As an experiment, next time you're at the grocery store, read the label of everything you would normally pick out. Check the ingredients for "high fructose corn syrup." If it's there, put it back on the shelf.
The recent documentary King Corn does a whimsical and surprisingly powerful job of exploring how corn came to be the dominant crop in the United States. Two college friends, Ian Cheney and Curt Ellis, move to Greene, Iowa after graduation to grow one acre of corn. They learned, largely by accident, that both their great-grandfathers grew up in the same small county in Iowa, and they both want to connect to their lost heritage. For the sake of the film, the gimmick of growing a single acre of corn sets them on their way.
The tone of the movie is especially impressive for two reasons. One, we watch the two friends encounter their ancestry and discover how distant even Iowa has become from its oldest traditions (for example, one hundred years ago most Iowa farmers ate the crops they produced; now, very few of them can). Two, they approach the issues surrounding agriculture and health with admirable restraint and deftness. Whereas Michael Moore would be aggressive, they are calmly humane. Still, they manage to produce a pretty stunning indictment of corn production in the United States.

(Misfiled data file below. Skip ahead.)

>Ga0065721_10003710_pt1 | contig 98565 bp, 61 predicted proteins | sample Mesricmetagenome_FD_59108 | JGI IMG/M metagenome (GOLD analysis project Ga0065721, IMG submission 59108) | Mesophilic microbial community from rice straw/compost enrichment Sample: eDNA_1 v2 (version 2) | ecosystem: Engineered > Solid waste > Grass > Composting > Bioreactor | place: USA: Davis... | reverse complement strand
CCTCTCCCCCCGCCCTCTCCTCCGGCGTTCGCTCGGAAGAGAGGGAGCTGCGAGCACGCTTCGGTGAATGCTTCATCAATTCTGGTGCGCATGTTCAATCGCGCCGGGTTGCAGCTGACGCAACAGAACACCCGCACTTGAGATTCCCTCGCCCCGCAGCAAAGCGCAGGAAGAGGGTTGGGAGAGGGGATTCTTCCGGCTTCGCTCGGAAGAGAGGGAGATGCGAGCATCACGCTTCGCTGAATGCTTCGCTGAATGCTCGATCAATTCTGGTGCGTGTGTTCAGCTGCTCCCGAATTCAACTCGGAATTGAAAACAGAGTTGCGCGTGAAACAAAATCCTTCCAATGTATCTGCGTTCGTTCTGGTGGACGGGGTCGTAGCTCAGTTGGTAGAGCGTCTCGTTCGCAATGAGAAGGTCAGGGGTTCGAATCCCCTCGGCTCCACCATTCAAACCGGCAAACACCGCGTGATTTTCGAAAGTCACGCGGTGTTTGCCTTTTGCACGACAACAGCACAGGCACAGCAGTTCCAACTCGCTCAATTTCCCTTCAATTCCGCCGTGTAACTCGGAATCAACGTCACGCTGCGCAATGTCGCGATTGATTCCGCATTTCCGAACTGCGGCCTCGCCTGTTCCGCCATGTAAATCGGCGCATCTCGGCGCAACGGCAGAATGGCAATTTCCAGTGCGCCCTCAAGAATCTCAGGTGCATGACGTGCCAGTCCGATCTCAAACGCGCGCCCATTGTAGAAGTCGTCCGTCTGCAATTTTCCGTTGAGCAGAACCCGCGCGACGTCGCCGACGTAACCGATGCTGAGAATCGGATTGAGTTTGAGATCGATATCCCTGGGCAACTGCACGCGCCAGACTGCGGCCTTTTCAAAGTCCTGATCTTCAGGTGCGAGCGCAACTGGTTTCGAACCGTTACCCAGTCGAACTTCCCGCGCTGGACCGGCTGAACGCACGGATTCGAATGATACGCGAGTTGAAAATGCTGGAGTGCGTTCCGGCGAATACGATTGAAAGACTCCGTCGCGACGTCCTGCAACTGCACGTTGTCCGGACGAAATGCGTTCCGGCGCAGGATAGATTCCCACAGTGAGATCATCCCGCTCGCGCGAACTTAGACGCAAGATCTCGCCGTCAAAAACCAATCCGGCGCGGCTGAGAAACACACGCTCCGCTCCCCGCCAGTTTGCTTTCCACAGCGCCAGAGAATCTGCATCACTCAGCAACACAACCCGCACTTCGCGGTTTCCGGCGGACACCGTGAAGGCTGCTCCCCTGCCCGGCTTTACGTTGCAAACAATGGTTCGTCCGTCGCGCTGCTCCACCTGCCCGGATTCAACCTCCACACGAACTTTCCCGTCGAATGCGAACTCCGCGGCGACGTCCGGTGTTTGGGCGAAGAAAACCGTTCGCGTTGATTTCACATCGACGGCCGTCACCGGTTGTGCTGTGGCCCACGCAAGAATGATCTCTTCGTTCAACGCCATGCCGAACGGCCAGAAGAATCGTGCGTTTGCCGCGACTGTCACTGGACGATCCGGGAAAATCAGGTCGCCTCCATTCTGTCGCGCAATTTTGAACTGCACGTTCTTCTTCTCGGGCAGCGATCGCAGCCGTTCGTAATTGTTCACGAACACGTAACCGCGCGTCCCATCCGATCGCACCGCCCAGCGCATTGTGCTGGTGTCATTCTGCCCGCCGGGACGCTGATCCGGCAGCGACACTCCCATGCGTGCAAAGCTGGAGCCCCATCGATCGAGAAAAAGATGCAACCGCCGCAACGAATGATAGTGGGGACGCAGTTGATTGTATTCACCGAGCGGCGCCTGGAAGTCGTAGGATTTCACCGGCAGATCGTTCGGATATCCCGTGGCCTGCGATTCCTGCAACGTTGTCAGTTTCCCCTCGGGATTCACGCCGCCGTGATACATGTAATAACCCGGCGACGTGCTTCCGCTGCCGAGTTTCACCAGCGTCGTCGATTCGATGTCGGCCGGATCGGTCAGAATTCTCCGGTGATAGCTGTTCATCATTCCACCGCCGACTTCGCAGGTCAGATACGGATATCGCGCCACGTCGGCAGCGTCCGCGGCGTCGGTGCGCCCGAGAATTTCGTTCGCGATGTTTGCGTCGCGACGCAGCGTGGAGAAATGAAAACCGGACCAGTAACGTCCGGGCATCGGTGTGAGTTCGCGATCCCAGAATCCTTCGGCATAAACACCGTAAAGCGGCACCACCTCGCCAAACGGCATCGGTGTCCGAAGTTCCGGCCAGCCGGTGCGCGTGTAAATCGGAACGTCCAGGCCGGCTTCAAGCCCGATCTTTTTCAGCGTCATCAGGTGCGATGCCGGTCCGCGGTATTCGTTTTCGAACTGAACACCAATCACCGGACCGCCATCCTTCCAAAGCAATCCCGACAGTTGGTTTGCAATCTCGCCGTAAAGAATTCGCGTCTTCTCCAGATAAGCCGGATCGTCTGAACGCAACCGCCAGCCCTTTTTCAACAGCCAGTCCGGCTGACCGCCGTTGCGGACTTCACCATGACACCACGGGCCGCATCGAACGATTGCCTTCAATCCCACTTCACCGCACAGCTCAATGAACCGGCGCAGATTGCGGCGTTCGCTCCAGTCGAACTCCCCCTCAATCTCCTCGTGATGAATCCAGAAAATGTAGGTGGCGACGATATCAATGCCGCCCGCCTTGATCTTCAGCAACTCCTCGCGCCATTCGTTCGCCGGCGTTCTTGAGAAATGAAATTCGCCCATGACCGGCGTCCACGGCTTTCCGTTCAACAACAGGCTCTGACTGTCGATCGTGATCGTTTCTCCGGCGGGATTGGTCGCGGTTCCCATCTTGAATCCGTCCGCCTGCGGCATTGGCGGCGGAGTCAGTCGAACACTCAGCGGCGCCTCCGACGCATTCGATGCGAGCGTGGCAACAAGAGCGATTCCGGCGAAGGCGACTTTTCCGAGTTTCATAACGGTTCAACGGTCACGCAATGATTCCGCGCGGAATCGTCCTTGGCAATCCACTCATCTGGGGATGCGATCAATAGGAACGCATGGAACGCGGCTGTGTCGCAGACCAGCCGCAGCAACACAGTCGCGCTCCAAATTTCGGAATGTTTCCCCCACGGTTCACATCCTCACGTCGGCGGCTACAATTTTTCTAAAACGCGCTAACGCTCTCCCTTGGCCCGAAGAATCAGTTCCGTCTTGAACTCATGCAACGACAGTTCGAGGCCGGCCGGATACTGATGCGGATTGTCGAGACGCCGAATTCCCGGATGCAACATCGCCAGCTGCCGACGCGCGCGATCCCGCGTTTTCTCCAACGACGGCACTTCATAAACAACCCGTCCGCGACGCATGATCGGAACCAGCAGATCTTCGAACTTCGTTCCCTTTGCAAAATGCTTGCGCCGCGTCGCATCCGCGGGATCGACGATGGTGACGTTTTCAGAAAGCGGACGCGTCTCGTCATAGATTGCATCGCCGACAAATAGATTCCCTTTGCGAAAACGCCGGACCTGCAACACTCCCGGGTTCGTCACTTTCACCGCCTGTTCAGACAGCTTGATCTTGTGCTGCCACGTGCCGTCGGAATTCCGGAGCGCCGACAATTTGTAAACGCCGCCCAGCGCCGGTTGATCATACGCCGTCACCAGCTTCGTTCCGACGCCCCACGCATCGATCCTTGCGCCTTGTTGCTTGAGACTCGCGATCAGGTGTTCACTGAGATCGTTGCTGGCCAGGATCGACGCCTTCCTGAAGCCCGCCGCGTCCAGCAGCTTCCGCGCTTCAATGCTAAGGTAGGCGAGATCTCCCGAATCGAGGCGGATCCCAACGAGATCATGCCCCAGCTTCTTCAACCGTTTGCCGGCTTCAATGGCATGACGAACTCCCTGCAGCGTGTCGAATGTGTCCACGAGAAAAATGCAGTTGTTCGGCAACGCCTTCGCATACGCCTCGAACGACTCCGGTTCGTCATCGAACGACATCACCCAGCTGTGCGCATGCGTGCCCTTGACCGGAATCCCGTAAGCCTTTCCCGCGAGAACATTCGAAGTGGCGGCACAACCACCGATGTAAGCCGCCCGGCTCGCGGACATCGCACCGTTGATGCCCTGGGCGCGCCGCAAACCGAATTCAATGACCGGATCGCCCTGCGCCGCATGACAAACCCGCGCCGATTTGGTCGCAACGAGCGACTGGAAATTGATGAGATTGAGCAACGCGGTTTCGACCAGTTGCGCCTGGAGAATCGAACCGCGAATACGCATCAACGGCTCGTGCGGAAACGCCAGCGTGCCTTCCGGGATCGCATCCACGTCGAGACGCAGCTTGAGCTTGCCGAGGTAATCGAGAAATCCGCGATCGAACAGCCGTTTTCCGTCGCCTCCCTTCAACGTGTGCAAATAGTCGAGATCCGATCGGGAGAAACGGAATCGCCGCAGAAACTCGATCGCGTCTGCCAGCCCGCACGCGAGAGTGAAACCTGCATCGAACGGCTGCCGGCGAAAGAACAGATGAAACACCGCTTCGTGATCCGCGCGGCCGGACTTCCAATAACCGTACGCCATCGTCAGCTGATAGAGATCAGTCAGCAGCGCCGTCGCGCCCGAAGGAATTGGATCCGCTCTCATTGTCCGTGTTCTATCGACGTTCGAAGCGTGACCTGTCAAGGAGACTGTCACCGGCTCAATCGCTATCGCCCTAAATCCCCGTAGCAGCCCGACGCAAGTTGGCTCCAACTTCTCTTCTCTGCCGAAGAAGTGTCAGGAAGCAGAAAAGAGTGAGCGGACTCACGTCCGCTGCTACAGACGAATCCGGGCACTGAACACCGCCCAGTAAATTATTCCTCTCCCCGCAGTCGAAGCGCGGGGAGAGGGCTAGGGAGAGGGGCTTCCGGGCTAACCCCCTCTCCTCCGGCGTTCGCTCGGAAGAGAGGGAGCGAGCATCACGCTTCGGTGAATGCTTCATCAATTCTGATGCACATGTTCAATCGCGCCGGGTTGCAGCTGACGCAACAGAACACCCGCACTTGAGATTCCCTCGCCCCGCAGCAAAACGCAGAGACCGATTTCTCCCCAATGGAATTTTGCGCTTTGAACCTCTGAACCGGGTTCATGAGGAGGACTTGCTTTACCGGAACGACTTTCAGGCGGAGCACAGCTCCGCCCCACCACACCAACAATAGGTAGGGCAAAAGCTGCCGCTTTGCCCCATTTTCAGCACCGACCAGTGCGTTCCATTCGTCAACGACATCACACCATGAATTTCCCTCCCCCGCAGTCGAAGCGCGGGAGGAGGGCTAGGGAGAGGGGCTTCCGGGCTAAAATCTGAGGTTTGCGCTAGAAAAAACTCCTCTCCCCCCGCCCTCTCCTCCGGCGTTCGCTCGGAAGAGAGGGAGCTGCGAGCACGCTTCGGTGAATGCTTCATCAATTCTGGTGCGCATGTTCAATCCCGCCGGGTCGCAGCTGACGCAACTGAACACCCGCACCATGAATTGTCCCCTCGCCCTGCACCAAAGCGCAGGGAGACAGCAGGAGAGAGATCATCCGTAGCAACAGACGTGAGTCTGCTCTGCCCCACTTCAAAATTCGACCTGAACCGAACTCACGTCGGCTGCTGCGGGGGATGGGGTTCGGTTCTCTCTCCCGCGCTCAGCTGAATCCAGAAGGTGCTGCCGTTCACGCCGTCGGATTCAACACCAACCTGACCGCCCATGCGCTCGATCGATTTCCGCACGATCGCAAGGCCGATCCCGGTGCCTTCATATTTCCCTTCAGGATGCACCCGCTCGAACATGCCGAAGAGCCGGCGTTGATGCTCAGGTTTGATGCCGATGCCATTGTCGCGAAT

The short version: before the 1970s, the U.S. Department of Agriculture paid farmers to underproduce their crops. But in the mid-70s, Nixon's head of Agriculture changed the system; the government began paying farmers to overproduce. That led to an excess of corn production. In turn, the government subsidizes alternate uses of corn, including ethanol production and the creation of high fructose corn syrup, which is a cheap substitute for sugar but adds calories without adding nutrients. (When Ian and Curt make high fructose corn syrup in their home, we see just how vile it is.)
High fructose corn syrup has been linked to the greatly increased incidence of obesity and diabetes in the U.S. Unfortunately, it's in many pre-packaged foods and sodas, and most people have no idea of its effects. Thanks to King Corn, the message is spreading. With any luck, the Department of Agriculture will shift its emphasis on overproduction, and the vast excess of corn can shrink.